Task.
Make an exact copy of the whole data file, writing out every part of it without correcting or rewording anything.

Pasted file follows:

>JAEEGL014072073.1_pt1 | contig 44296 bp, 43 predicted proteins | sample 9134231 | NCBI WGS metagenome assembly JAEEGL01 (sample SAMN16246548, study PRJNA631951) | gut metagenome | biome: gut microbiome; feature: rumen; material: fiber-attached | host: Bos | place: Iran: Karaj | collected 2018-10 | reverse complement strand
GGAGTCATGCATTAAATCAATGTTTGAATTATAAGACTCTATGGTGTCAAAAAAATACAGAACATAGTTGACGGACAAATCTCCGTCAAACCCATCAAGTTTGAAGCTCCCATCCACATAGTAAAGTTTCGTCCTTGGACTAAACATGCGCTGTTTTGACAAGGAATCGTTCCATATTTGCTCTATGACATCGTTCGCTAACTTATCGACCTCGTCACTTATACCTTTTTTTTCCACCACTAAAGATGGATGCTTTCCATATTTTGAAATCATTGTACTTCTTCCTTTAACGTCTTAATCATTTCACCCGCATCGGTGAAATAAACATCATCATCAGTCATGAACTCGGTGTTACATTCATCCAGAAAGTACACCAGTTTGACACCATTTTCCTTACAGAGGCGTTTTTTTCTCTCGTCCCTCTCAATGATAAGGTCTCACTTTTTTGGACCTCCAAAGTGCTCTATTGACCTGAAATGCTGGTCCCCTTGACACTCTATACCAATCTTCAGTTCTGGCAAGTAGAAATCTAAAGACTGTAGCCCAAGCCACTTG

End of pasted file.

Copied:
>JAEEGL014072073.1_pt1 | contig 44296 bp, 43 predicted proteins | sample 9134231 | NCBI WGS metagenome assembly JAEEGL01 (sample SAMN16246548, study PRJNA631951) | gut metagenome | biome: gut microbiome; feature: rumen; material: fiber-attached | host: Bos | place: Iran: Karaj | collected 2018-10 | reverse complement strand
GGAGTCATGCATTAAATCAATGTTTGAATTATAAGACTCTATGGTGTCAAAAAAATACAGAACATAGTTGACGGACAAATCTCCGTCAAACCCATCAAGTTTGAAGCTCCCATCCACATAGTAAAGTTTCGTCCTTGGACTAAACATGCGCTGTTTTGACAAGGAATCGTTCCATATTTGCTCTATGACATCGTTCGCTAACTTATCGACCTCGTCACTTATACCTTTTTTTTCCACCACTAAAGATGGATGCTTTCCATATTTTGAAATCATTGTACTTCTTCCTTTAACGTCTTAATCATTTCACCCGCATCGGTGAAATAAACATCATCATCAGTCATGAACTCGGTGTTACATTCATCCAGAAAGTACACCAGTTTGACACCATTTTCCTTACAGAGGCGTTTTTTTCTCTCGTCCCTCTCAATGATAAGGTCTCACTTTTTTGGACCTCCAAAGTGCTCTATTGACCTGAAATGCTGGTCCCCTTGACACTCTATACCAATCTTCAGTTCTGGCAAGTAGAAATCTAAAGACTGTAGCCCAAGCCACTTG